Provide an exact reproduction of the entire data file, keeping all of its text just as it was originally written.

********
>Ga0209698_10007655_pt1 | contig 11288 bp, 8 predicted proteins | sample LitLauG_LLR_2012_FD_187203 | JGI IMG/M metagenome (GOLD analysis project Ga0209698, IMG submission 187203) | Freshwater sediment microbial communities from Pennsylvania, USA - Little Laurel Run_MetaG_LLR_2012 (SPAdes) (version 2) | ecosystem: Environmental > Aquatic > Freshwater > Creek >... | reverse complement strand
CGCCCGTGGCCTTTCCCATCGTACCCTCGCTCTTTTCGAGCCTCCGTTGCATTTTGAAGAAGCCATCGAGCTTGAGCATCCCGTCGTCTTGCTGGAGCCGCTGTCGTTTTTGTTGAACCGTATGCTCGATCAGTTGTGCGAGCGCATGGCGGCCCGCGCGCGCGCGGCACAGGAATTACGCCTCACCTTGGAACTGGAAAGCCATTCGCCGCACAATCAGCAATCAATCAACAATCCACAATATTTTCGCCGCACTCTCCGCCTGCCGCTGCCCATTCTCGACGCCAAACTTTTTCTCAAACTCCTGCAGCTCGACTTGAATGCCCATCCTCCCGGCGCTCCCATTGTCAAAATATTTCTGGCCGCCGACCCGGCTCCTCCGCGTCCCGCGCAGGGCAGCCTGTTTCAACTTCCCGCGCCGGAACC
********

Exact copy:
>Ga0209698_10007655_pt1 | contig 11288 bp, 8 predicted proteins | sample LitLauG_LLR_2012_FD_187203 | JGI IMG/M metagenome (GOLD analysis project Ga0209698, IMG submission 187203) | Freshwater sediment microbial communities from Pennsylvania, USA - Little Laurel Run_MetaG_LLR_2012 (SPAdes) (version 2) | ecosystem: Environmental > Aquatic > Freshwater > Creek >... | reverse complement strand
CGCCCGTGGCCTTTCCCATCGTACCCTCGCTCTTTTCGAGCCTCCGTTGCATTTTGAAGAAGCCATCGAGCTTGAGCATCCCGTCGTCTTGCTGGAGCCGCTGTCGTTTTTGTTGAACCGTATGCTCGATCAGTTGTGCGAGCGCATGGCGGCCCGCGCGCGCGCGGCACAGGAATTACGCCTCACCTTGGAACTGGAAAGCCATTCGCCGCACAATCAGCAATCAATCAACAATCCACAATATTTTCGCCGCACTCTCCGCCTGCCGCTGCCCATTCTCGACGCCAAACTTTTTCTCAAACTCCTGCAGCTCGACTTGAATGCCCATCCTCCCGGCGCTCCCATTGTCAAAATATTTCTGGCCGCCGACCCGGCTCCTCCGCGTCCCGCGCAGGGCAGCCTGTTTCAACTTCCCGCGCCGGAACC